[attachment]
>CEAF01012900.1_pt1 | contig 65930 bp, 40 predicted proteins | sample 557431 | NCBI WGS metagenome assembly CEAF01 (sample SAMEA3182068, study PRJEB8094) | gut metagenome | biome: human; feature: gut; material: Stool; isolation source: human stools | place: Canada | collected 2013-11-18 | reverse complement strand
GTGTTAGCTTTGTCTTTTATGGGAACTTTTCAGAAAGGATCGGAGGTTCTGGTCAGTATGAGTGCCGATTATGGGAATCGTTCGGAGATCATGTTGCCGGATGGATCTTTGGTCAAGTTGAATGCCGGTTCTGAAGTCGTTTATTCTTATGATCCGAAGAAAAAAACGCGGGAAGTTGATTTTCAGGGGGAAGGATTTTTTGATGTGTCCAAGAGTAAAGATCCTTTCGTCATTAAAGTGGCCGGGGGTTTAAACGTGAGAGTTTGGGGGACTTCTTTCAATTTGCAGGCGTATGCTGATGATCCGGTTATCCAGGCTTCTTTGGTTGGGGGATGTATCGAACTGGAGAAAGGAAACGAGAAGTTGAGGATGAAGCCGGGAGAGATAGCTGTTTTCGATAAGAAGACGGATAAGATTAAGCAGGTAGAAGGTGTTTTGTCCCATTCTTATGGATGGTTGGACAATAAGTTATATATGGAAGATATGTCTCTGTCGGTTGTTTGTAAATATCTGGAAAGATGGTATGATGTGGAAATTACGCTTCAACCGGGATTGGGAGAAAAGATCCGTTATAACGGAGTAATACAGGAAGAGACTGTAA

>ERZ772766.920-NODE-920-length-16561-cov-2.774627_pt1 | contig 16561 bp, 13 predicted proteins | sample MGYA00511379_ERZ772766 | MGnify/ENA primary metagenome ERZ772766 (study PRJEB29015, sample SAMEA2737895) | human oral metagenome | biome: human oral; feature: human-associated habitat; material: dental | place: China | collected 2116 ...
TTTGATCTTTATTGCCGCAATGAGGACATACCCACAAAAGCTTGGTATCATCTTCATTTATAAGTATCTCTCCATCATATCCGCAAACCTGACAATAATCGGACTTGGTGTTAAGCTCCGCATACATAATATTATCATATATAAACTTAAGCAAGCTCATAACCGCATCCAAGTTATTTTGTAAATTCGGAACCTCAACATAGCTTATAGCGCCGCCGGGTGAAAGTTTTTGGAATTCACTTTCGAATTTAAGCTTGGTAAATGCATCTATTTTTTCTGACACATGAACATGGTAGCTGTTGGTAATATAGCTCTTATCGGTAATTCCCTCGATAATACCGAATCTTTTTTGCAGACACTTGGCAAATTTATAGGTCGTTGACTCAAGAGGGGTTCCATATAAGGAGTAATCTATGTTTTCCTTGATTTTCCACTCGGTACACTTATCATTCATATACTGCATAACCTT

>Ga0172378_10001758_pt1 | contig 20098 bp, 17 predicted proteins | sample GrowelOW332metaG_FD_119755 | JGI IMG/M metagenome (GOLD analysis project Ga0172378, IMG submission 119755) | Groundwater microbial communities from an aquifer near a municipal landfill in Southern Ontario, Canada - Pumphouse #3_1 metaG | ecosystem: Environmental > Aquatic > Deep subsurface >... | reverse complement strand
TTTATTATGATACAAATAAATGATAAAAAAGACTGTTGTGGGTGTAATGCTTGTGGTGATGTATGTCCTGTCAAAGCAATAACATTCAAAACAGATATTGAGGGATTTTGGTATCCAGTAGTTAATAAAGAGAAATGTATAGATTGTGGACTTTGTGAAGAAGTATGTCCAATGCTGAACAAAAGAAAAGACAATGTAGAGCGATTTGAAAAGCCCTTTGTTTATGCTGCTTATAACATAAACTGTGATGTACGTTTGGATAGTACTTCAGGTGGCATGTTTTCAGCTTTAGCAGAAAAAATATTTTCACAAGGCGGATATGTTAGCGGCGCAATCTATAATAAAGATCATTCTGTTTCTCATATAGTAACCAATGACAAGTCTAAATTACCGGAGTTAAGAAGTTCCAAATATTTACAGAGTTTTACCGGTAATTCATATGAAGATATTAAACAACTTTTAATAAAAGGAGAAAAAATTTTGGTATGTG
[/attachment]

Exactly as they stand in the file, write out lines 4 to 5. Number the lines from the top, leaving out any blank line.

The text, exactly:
TTTGATCTTTATTGCCGCAATGAGGACATACCCACAAAAGCTTGGTATCATCTTCATTTATAAGTATCTCTCCATCATATCCGCAAACCTGACAATAATCGGACTTGGTGTTAAGCTCCGCATACATAATATTATCATATATAAACTTAAGCAAGCTCATAACCGCATCCAAGTTATTTTGTAAATTCGGAACCTCAACATAGCTTATAGCGCCGCCGGGTGAAAGTTTTTGGAATTCACTTTCGAATTTAAGCTTGGTAAATGCATCTATTTTTTCTGACACATGAACATGGTAGCTGTTGGTAATATAGCTCTTATCGGTAATTCCCTCGATAATACCGAATCTTTTTTGCAGACACTTGGCAAATTTATAGGTCGTTGACTCAAGAGGGGTTCCATATAAGGAGTAATCTATGTTTTCCTTGATTTTCCACTCGGTACACTTATCATTCATATACTGCATAACCTT

>Ga0172378_10001758_pt1 | contig 20098 bp, 17 predicted proteins | sample GrowelOW332metaG_FD_119755 | JGI IMG/M metagenome (GOLD analysis project Ga0172378, IMG submission 119755) | Groundwater microbial communities from an aquifer near a municipal landfill in Southern Ontario, Canada - Pumphouse #3_1 metaG | ecosystem: Environmental > Aquatic > Deep subsurface >... | reverse complement strand